To understand John Kerry's now—infamous reference to Mary Cheney's lesbianism in debate three, one need consider only this single question: What was his purpose?
And certainly, the mention of Dick Cheney's daughter was purposeful. It can't be coincidence that John Edwards made a similar remark —— shamelessly couched as an expression of kind intention —— during his debate with the Vice President. Either Kerry and Edwards have a fixation on Mary Cheney and lesbians, or their references to her are born of premeditation.
Ironically, some gay advocates disagree. Andrew Sullivan, the former Bush supporter who now favors the other anti—gay—marriage candidate, suggests: "Couldn't it just be that Kerry thinks of gay people as human beings like straight people —— and mentioning their lives is not something we should shrink from?"
Could be, if Mary Cheney were the only gay human being worthy of mention. But even if reference to a particular individual would bolster Kerry's point that gayness is genetic —— and why would it, especially when Kerry knows nothing of his subject's personal history? —— he could have chosen from numerous prominent gay people. Andrew Sullivan, for instance. So why'd he make the choice that he did?
And that is the issue, not the one Sullivan would pose instead: "Why can't she tell us if she's upset by Kerry's and Edwards' remarks?" Because, while it would no doubt be interesting to know what Ms. Cheney feels about all sorts of things, the following is more material: What do such remarks reveal about Kerry and his unprecedentedly vicious campaign?
"This is an insight into him that he'd bring people's children into the debate to try to get a benefit from it," said Matthew Dowd, the chief strategist for the Bush campaign. Yes, but the question remains: What sort of "benefit" was he trying to get?
A telling clue was suggested to me by a perceptive (straight) female friend. Drawing on a woman's insight into descriptors of women, she noted that the word "lesbian" has an even more negative connotation than "gay woman" to those who view homosexuality negatively. Kerry's reference to "Dick Cheney's daughter, who is a lesbian," then, served not only to remind such people that the Bush/Cheney team has such a person in the family but to characterize her in the most perjorative way possible.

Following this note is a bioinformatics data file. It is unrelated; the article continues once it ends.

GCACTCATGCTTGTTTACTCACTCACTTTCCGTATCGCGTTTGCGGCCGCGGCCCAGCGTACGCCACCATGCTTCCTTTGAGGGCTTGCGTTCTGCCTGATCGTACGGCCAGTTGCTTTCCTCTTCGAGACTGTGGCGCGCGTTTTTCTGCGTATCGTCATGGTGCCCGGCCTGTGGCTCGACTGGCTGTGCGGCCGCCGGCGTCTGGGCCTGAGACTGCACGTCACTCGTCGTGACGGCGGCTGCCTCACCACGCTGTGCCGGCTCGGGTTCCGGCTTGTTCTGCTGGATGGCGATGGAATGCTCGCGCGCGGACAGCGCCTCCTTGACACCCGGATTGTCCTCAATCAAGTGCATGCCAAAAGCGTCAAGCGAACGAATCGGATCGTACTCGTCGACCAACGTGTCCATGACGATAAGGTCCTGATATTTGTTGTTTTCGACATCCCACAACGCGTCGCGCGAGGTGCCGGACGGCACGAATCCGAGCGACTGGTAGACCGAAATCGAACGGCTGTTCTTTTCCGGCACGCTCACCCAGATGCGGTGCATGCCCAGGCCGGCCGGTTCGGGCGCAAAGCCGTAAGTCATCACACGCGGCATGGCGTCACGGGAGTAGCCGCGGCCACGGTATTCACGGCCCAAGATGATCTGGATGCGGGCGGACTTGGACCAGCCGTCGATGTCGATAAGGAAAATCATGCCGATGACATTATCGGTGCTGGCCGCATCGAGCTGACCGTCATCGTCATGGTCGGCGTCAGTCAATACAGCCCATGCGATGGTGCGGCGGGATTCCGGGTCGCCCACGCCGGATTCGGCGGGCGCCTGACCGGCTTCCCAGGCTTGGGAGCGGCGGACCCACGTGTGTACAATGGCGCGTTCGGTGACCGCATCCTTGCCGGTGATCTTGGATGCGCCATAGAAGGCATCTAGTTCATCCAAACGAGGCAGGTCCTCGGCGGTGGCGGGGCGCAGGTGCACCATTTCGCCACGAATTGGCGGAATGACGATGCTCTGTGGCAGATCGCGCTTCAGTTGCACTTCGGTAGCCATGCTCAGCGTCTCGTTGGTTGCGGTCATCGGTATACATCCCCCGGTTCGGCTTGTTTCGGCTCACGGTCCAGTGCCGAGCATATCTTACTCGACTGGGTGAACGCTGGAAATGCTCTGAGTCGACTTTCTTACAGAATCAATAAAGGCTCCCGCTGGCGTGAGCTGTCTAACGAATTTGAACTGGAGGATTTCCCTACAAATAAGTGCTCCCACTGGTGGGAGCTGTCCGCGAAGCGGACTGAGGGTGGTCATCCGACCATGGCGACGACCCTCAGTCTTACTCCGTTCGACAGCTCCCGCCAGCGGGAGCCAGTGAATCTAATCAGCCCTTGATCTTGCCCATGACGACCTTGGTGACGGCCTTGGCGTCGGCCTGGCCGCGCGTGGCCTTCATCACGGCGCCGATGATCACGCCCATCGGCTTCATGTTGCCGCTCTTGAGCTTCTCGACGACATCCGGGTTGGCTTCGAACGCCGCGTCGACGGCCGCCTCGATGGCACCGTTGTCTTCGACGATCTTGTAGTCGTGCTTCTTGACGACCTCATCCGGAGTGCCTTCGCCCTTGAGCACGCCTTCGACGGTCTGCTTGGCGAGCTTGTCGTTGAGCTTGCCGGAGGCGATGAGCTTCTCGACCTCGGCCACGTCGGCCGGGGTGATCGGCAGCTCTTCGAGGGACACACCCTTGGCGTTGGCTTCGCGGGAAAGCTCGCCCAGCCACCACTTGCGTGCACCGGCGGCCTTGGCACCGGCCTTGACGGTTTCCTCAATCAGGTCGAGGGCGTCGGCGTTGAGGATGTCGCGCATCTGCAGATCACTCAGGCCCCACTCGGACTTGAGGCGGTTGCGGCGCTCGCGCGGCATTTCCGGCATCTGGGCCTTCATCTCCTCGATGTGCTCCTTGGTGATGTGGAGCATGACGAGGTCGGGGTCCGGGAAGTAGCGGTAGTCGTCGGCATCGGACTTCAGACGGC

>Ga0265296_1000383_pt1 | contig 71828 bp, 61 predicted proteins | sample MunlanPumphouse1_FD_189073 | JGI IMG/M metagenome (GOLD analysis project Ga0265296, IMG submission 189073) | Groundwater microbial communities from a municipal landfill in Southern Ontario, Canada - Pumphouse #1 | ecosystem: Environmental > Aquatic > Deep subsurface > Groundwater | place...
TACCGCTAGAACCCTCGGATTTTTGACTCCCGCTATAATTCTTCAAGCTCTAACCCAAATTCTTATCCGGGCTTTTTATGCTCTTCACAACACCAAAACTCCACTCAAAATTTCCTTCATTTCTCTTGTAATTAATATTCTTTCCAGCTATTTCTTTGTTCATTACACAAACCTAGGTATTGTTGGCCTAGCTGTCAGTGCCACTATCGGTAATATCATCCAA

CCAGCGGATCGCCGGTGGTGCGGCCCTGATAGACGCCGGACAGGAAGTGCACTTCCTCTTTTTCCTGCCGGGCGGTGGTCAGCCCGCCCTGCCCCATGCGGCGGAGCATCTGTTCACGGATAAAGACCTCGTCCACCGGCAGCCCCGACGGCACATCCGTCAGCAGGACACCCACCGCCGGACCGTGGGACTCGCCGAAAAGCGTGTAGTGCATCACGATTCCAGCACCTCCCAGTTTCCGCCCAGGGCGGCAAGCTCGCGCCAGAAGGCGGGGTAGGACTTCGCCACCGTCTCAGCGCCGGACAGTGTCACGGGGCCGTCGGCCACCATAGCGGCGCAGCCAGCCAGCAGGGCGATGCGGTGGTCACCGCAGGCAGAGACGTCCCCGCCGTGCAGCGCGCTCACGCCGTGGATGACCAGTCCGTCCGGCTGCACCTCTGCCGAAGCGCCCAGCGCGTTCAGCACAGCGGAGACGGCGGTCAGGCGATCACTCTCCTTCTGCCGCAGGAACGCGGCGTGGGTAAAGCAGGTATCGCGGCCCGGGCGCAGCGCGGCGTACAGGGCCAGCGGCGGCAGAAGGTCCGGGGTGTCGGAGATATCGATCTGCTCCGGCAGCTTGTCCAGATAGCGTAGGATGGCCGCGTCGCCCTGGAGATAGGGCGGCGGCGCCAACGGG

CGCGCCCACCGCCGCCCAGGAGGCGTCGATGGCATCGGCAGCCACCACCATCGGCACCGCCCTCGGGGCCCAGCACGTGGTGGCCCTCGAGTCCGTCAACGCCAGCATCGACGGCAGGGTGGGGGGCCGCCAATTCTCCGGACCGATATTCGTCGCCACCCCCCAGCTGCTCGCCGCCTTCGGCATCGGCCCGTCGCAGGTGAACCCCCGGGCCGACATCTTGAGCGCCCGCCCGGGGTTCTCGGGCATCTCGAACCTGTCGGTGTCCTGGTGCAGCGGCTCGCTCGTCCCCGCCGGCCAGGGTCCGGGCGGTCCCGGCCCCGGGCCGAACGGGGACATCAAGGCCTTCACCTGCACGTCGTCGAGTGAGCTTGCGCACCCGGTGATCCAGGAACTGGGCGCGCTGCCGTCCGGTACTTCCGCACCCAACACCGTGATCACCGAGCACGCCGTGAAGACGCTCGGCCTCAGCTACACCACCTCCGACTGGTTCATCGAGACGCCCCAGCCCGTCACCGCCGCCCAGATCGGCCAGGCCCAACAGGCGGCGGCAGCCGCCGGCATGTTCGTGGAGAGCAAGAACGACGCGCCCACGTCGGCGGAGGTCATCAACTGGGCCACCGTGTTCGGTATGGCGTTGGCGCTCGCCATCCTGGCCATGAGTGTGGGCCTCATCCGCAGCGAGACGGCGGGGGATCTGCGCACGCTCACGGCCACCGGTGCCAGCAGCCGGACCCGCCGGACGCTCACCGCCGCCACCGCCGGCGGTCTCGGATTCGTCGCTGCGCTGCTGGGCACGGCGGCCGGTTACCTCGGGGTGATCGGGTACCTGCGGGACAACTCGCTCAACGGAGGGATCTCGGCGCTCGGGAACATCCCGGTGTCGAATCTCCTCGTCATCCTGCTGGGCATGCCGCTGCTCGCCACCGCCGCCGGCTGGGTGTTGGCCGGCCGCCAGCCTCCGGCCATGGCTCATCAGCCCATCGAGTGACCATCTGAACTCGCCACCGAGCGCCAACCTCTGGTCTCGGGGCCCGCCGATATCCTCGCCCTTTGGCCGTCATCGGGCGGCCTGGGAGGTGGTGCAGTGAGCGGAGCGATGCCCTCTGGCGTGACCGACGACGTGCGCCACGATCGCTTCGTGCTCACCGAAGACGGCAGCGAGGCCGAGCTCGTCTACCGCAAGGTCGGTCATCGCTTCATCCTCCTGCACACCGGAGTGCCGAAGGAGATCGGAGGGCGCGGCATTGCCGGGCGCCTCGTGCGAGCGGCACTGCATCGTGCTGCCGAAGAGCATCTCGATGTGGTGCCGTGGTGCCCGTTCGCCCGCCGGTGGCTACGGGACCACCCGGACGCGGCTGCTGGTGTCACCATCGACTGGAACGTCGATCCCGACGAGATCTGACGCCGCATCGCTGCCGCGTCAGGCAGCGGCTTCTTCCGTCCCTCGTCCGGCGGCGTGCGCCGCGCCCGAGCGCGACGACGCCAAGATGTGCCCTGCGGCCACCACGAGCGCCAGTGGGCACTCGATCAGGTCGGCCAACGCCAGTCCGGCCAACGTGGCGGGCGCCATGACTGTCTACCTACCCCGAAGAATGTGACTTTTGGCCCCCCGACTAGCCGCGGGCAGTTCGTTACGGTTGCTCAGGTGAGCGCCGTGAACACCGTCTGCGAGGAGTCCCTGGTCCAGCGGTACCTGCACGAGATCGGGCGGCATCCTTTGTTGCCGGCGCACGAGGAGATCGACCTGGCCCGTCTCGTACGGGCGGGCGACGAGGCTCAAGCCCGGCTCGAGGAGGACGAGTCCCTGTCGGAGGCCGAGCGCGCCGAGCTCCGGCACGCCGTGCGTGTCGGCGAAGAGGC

In an election whose course could conceivably be altered by a handful of votes, turning a few gay bashers against Bush/Cheney might be tempting to a campaign as utterly unprincipled as it is determined.
Some have suggested that the Kerry team was aiming at Bush's evangelical base. Zev Chafets in the New York Daily News, for instance, writes that Kerry "was crying Mary to send a message to presumably homophobic Christian voters." That's an unfair slander. Such voters wouldn't punish someone for that which they disapprove in another, and, indeed, all evidence is that they have no intention of so doing. So unless you peg team Kerry as utterly inept, you'd have to conclude that they were targeting some other demographic.
Such as folks who might be drawn to groups like the Ku Klux Klan, the largest and most active faction of which offers this in its platform: "We support a national law against the practice of homosexuality."
Chapters of the Klan are found in numerous states including the key states of Pennsylvania and Ohio, and members of those groups and others of like mind might be receptive to a Bush—consorts—with—lesbians innuendo. After all, you can't achieve the goal of outlawing homosexuality by voting for someone with a personal stake in an opposing view.
Don't think Kerry would stoop so low as to seek the support of white supremacists? Consider: How different would that be from courting Al Sharpton who, if he had been born white, would likely be somebody's grand dragon?
Just follow the pattern. Kerry and his far—left base pine for a mass—murdering dictator, sniff at the removal of the female—oppressing Taliban, rage against the ideal of universal freedom. Reaching out to the Klan is just more of the same —— another expression of the worldview today's liberals describe as "progressive."
Steven Zak is an attorney and writer.